Robert Steuteville in Better! Cities & Towns explores what ‘peak car’ means for urban places, transportation, and policy:

Per capita driving (in the U.S.)  is down 8.75 percent, and is now at 1996 levels. The decline has no end in sight. …
The trend is most pronounced among the young. “Between 2001 and 2009, the average yearly number of miles driven by 16- to 34-year-olds dropped a staggering 23 percent,” wrote Brad Plumer of The Washington Post. This cohort includes both Millennials and Generation X, but the trend is strongest among Millennials.
Ollder drivers are (also) contributing to the end of the driving boom ….
A US Public Interest Research Group (PIRG) report looks at three scenarios: “Back to the Future” where driving starts to rise again at historical levels, “Enduring Shift” which assumes the decline “is real and lasting,” and “Ongoing Decline” where today’s VMT trend grows into a bigger change. …

Assuming walkable neighborhoods and driving trends are mutually reinforcing, some version of Enduring Shift or Ongoing Decline seems likely going forward. Among 16 to 34 year olds, transit use is up 40 percent since 2001, Plumer reports. …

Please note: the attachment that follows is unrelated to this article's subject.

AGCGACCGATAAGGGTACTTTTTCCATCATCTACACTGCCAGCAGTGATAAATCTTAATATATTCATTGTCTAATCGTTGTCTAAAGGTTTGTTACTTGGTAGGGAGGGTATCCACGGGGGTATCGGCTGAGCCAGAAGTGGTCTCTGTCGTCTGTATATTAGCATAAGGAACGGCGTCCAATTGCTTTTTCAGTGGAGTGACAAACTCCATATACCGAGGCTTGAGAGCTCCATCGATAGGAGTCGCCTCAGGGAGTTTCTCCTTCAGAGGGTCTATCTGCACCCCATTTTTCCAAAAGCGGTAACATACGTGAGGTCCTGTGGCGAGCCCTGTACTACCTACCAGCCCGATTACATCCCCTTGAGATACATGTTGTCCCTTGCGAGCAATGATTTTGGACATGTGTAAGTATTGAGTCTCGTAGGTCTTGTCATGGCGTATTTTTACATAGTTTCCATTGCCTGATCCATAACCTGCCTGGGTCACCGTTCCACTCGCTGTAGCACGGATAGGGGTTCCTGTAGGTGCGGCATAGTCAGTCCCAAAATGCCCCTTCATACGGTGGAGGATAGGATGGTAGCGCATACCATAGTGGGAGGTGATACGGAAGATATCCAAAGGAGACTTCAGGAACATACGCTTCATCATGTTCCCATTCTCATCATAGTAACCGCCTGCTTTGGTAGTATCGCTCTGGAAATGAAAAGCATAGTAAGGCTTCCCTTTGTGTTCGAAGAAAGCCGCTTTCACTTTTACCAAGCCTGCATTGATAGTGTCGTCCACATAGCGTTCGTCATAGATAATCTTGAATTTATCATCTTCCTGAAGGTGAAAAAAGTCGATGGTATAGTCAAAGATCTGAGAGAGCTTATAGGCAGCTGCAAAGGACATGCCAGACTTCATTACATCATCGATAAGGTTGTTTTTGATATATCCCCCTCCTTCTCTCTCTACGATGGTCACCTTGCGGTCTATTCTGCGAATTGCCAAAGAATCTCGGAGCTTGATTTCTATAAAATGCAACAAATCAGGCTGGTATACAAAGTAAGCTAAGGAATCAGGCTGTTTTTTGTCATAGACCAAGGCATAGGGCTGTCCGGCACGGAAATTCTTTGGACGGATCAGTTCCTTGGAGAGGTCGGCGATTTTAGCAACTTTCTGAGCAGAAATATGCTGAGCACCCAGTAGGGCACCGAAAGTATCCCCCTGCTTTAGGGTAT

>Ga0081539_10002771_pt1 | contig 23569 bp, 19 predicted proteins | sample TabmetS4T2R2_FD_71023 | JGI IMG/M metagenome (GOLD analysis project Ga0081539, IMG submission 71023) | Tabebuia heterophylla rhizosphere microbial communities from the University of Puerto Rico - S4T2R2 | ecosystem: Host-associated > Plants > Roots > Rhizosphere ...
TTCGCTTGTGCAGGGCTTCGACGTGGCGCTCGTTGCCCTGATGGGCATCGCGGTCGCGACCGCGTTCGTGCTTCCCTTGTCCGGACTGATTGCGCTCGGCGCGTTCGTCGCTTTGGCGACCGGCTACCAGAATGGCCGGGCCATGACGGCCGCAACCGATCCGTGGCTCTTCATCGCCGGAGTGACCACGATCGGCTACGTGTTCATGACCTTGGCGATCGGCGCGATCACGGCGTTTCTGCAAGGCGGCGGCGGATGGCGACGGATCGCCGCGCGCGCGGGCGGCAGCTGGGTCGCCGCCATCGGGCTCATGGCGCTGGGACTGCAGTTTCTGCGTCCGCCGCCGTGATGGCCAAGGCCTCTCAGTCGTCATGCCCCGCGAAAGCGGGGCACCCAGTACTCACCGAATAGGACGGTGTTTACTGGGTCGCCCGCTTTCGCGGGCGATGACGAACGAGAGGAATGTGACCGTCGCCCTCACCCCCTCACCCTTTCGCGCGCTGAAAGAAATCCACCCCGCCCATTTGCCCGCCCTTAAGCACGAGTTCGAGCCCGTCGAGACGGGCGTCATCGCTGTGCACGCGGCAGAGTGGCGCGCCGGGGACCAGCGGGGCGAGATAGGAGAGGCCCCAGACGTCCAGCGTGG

Other factors are “new mobility” programs like carshare and bikeshare, which only work in walkable places. These services are centered on downtowns and close-in neighborhoods, with a handful scattered in the densest suburbs. The neighborhoods served by carshare will grow over time, and you can chart the spread of high-value areas by Zipcar locations. Bicycling, overall, rose by a quarter from 2001 to 2009. …

Full article here.

In a theme that you’re going to hear repeated frequently from now on, Metro Vancouver could well be voting in less than a year and a half as to which direction we are going to take: moving forward into a transit-oriented future or locking ourselves into a roads-only strategy.  The stakes couldn’t be higher.